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Legislative Assembly for the ACT: 2009 Week 11 Hansard (Tuesday, 15 Sept 2009) . . Page.. 3997 ..

She went on:

the … ethnic branch stacking has been the decline of dedicated branch members and the destruction of effective local branches. In this climate, the new Labor candidate in Fowler will face many challenges.

She continued:

While some retiring members have hoped to anoint a successor, I can say that I have no wish to do so. But if I could influence the selection, it would be to favour a candidate who shares my passion for the electorate of Fowler and for the Western Sydney region in general. It would be to favour a candidate who, guided by Labor principles, would place the interests of their community above the wishes of a state or federal Labor government. And it would be to favour a candidate who would be dedicated to mending the factional rift in Fowler branches and rebuilding the party with genuine Labor Party members.

She goes on and on about factional divisions and branch stacking in the Labor Party. It is a rare insight from a tightly controlled machine about what is happening in the Labor Party, in particular in New South Wales.

Can we draw parallels with what has occurred in the ACT of recent times? Is there any difference? The mother of all branch stacks, the affiliation with the CPSU planned by the left faction, would have brought 7,500 members if it had gone ahead. What of the factions? Now that the Treasurer is here she may be able to shed some light on the fights between the left and the right factions in the Labor Party. I must confess that she and Mr Barr would have far greater knowledge of that than I.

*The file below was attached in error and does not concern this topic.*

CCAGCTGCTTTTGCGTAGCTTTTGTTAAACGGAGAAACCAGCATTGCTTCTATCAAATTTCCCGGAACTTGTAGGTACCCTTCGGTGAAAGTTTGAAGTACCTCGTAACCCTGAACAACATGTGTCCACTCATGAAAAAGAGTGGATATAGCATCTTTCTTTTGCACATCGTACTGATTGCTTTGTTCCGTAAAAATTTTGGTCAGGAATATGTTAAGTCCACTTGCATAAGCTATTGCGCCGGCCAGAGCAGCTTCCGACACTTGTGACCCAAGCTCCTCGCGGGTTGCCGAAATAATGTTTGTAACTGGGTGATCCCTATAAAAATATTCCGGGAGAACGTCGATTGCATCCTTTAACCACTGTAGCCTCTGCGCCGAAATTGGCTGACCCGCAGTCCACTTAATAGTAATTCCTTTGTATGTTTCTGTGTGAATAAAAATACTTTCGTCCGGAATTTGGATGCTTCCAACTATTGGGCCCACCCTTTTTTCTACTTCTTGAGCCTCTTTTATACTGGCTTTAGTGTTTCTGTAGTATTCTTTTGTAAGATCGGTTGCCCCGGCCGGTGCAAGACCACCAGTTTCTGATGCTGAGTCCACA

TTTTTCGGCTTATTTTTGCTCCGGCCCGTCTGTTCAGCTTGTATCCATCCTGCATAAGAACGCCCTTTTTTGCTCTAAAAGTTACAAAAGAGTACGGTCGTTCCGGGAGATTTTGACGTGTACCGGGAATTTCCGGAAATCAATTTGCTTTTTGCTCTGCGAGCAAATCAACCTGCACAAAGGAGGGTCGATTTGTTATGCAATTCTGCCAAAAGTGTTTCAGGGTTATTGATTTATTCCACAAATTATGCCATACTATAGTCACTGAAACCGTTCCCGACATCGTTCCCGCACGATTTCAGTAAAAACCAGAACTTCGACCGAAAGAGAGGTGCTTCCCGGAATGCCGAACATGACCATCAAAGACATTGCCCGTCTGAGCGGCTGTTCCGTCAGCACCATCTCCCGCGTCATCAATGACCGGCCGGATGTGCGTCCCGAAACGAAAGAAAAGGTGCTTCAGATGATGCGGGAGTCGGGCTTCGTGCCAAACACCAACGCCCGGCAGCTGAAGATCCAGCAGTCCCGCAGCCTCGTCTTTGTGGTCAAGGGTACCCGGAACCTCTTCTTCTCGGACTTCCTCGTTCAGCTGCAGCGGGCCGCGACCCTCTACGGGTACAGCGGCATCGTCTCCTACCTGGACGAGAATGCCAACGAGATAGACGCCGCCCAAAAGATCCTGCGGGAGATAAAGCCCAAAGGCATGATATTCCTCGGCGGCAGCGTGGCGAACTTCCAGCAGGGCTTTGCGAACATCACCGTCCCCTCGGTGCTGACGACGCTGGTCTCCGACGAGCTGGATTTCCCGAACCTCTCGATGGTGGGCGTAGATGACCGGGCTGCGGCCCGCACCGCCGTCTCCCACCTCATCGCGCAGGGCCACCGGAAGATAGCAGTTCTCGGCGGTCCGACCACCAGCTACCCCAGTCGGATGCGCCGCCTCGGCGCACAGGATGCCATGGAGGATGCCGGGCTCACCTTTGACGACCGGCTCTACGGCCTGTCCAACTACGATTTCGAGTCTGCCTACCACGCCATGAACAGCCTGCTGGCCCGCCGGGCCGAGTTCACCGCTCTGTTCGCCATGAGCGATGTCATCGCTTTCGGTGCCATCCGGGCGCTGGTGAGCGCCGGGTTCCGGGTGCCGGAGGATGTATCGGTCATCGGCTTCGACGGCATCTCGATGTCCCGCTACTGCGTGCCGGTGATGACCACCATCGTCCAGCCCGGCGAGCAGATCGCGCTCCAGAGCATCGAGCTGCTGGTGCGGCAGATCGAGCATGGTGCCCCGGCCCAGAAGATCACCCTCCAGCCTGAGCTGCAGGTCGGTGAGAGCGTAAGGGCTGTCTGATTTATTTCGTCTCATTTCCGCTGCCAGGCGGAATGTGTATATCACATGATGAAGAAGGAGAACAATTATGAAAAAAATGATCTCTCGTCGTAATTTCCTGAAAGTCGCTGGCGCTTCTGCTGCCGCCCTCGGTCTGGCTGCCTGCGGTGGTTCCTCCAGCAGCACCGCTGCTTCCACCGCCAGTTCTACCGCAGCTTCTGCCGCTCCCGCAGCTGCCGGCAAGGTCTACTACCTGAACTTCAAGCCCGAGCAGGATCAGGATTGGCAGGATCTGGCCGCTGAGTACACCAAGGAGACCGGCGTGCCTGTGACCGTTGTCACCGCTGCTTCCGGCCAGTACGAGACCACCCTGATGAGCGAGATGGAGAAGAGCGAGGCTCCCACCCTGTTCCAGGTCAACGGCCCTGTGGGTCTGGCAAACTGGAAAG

We do know that things have got so bad in the ACT that the national executive has felt it necessary to take over the party. Rather than a simple branch stack, which we know goes on all the time in the Labor Party, we had a situation that was described as so hopeless by members of the national executive that we have seen a takeover by the national executive. I think most members of this Assembly would agree with that.

Did Mr Stanhope block this? Did he demand the rights of the grassroots members of the Labor Party? No. So far as I am aware, he voted for it. He did not speak up for democracy and grassroots membership at all. The national executive postponed the ACT Labor Party’s annual conference and put in a new administration team. Is it a local boy done good? No. It is a New South Wales Labor ex-union official who has been working in the national secretariat. Someone from the national executive has been imposed on the local Labor membership. I can only imagine what the local membership, the grassroots membership of the ACT Labor Party, are thinking right now about what is happening to their party. They must be disgusted.

But the implications are not just for the members of the Labor Party. They go far broader than that to the entire community. Backroom hacks running a party rather than local members, grassroots members, is hardly the way to do business. It is not what we expect of a political party here in the ACT. It is not what we want to see.

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